Tips for each map component
The maximum value of a scale is generally a round number, and they often include one or two smaller values to indicate shorter distances. For example, if your scale bar has a maximum length of 1 km, you may include extra divisions at 0.5 km and 0.25 km. Keep in mind, however, that values with more than two decimal numbers are uncommon and can be perceived as distracting, so try to avoid this.
Be consistent in the type of coordinate notation you use to present latitude and longitude, i.e. choose to either use decimal degrees (DD); degrees, minutes, seconds (DMS); or other notations (see e.g, Archison, 2012). In terms of style, you may choose to include latitude and longitude values on all sides of a map or only on one side (e.g., top and right). Similarly, you may choose to include a grid inside or tick marks on either side of the map. You may also decide to include or exclude zero values of minutes and seconds in the DMS notation, i.e. 32°0”0’ N vs 32° N. Values on the left- and right-hand side of a map are generally vertical. If you are unsure of the style you need to use for your assignment, check what the conventions are in peer-reviewed literature in your research field, or ask the lecturer/editorial board for their preferences.
Organise your legend by grouping certain similar features together and ordering them in a logical way. Legends are part of your figure and may be included as insets in your map (if they do not cover important information), or they can be set outside of your reference system if that is more appropriate. Try to keep your figure clean and uncluttered, but also minimalise unused space in your figure when you include a separate legend below your map, for example. Adapt the layout of your legend accordingly.
Each sub-field of geoscience uses field-specific symbology to indicate common features mapped for the purposes of that field. Adhere to the symbology in your field of research and look up whether any open-source tools are available to simplify their implementation. For example, the United States Geological Survey (USGS) has made a geological mapping symbology package available for Adobe Illustrator.
Be considerate of your audience’s perception of colour use in your map and make sure your colours can only be interpreted in the way you want them to be. Keep maps simple and include symbols where possible to avoid confusion. For general information on colour use, see Colour use in data visualisation. Additionally, be aware of the colour use conventions in your field. For example, geological maps often use specific colours for certain rock types (e.g., igneous rocks are often pink) or ages. These are conventions, not rules, but keep an eye out for patterns used in your research field and apply them to your own maps for convenient and clear communication with your peers.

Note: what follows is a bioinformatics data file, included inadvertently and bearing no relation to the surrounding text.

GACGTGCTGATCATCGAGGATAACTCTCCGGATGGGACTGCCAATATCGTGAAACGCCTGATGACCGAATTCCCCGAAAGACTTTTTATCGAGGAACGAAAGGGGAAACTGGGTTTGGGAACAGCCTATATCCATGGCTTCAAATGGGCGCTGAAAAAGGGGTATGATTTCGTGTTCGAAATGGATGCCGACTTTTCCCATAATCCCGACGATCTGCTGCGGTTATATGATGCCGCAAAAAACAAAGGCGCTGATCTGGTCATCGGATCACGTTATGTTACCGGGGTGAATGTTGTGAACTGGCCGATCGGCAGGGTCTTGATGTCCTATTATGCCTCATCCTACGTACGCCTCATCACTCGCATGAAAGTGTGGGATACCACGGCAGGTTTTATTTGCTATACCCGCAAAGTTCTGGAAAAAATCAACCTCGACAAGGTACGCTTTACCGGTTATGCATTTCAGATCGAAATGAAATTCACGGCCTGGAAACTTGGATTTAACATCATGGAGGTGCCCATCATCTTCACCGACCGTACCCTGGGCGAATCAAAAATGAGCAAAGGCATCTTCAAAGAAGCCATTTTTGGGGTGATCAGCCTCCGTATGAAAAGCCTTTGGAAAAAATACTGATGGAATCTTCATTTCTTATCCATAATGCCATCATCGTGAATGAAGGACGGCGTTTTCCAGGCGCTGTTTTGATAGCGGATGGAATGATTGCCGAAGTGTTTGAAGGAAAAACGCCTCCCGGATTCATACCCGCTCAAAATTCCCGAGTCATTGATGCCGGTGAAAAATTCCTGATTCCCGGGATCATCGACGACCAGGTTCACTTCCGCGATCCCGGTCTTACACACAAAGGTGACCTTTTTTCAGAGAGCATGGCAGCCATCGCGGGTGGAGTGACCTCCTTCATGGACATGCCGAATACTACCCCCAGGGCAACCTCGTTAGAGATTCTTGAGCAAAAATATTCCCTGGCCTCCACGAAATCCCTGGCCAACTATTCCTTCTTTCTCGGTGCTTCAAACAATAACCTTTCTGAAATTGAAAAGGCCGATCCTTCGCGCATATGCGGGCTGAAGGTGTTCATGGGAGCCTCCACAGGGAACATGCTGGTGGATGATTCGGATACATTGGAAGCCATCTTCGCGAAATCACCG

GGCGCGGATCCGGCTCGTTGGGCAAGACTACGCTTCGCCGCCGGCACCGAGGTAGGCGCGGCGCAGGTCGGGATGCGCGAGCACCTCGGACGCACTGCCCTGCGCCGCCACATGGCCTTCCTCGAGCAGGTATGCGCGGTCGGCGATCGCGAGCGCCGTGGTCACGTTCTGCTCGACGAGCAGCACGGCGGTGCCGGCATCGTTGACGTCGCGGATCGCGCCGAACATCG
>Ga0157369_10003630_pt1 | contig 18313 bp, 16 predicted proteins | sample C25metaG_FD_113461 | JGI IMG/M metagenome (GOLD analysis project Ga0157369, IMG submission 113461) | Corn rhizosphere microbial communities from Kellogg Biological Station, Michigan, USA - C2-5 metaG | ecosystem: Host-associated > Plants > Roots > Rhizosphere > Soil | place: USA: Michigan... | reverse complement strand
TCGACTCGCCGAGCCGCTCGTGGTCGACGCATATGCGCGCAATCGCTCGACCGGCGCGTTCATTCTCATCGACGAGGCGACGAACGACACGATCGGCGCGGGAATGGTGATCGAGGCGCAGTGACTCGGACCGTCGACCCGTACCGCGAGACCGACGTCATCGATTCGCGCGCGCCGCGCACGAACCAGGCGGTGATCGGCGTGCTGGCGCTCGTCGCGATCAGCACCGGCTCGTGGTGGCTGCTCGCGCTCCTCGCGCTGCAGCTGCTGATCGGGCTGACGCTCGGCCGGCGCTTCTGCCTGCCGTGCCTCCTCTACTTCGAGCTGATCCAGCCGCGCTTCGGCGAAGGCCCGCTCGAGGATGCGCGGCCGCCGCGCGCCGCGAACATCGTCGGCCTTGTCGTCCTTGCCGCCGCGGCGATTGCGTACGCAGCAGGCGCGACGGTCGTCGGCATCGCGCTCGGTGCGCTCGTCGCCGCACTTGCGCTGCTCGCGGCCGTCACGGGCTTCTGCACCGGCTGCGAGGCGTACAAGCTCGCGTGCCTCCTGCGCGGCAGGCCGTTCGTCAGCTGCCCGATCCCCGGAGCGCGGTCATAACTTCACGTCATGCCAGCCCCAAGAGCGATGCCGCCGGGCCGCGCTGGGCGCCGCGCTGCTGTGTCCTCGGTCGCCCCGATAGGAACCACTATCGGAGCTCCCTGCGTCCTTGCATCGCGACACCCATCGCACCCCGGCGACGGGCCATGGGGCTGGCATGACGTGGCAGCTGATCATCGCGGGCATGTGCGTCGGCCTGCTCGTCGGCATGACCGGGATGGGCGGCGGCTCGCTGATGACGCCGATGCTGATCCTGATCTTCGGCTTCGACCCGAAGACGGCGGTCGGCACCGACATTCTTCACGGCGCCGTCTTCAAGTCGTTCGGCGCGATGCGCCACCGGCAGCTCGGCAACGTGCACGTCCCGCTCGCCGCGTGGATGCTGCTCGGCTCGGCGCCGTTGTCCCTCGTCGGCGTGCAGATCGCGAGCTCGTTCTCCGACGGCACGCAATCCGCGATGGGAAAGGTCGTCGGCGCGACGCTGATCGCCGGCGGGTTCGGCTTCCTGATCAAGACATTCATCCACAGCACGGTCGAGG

Geoscientific maps may include multiple aspects, such as line features (e.g., drainage networks or faults) and polygonal features (e.g., geomorphological or geological features), but it is often favourable to focus on a single aspect for clarity. For example, if you are studying the geomorphology of an area and you also want to highlight its geology as background information, it will not be beneficial to display both aspects in a single map as the shaded areas of geomorphological and geological units will overlap. In such cases you may choose to present two separate maps, a geomorphological and a geological map of the same area. Keep in mind that if you want your audience to compare both maps and understand the link between geomorphology and geology, your maps should both have the same reference frame and scale, and they should include some details that can be used for location recognition (e.g., place names or distinct rivers/lakes).